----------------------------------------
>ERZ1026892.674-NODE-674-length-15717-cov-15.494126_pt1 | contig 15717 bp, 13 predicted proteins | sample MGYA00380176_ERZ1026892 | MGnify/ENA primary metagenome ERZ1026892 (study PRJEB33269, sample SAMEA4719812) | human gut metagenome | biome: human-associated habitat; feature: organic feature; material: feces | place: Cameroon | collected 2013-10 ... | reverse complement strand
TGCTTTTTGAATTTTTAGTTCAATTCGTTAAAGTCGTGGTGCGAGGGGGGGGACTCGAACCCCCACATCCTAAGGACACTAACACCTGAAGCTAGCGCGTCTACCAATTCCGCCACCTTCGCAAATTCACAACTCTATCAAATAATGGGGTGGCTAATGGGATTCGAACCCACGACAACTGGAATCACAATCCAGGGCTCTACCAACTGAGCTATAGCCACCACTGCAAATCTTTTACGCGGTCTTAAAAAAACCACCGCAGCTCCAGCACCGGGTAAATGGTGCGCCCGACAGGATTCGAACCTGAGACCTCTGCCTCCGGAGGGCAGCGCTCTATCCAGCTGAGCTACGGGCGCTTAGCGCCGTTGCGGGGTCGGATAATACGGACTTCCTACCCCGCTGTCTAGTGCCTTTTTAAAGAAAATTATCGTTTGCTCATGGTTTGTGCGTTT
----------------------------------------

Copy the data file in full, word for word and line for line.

>ERZ1026892.674-NODE-674-length-15717-cov-15.494126_pt1 | contig 15717 bp, 13 predicted proteins | sample MGYA00380176_ERZ1026892 | MGnify/ENA primary metagenome ERZ1026892 (study PRJEB33269, sample SAMEA4719812) | human gut metagenome | biome: human-associated habitat; feature: organic feature; material: feces | place: Cameroon | collected 2013-10 ... | reverse complement strand
TGCTTTTTGAATTTTTAGTTCAATTCGTTAAAGTCGTGGTGCGAGGGGGGGGACTCGAACCCCCACATCCTAAGGACACTAACACCTGAAGCTAGCGCGTCTACCAATTCCGCCACCTTCGCAAATTCACAACTCTATCAAATAATGGGGTGGCTAATGGGATTCGAACCCACGACAACTGGAATCACAATCCAGGGCTCTACCAACTGAGCTATAGCCACCACTGCAAATCTTTTACGCGGTCTTAAAAAAACCACCGCAGCTCCAGCACCGGGTAAATGGTGCGCCCGACAGGATTCGAACCTGAGACCTCTGCCTCCGGAGGGCAGCGCTCTATCCAGCTGAGCTACGGGCGCTTAGCGCCGTTGCGGGGTCGGATAATACGGACTTCCTACCCCGCTGTCTAGTGCCTTTTTAAAGAAAATTATCGTTTGCTCATGGTTTGTGCGTTT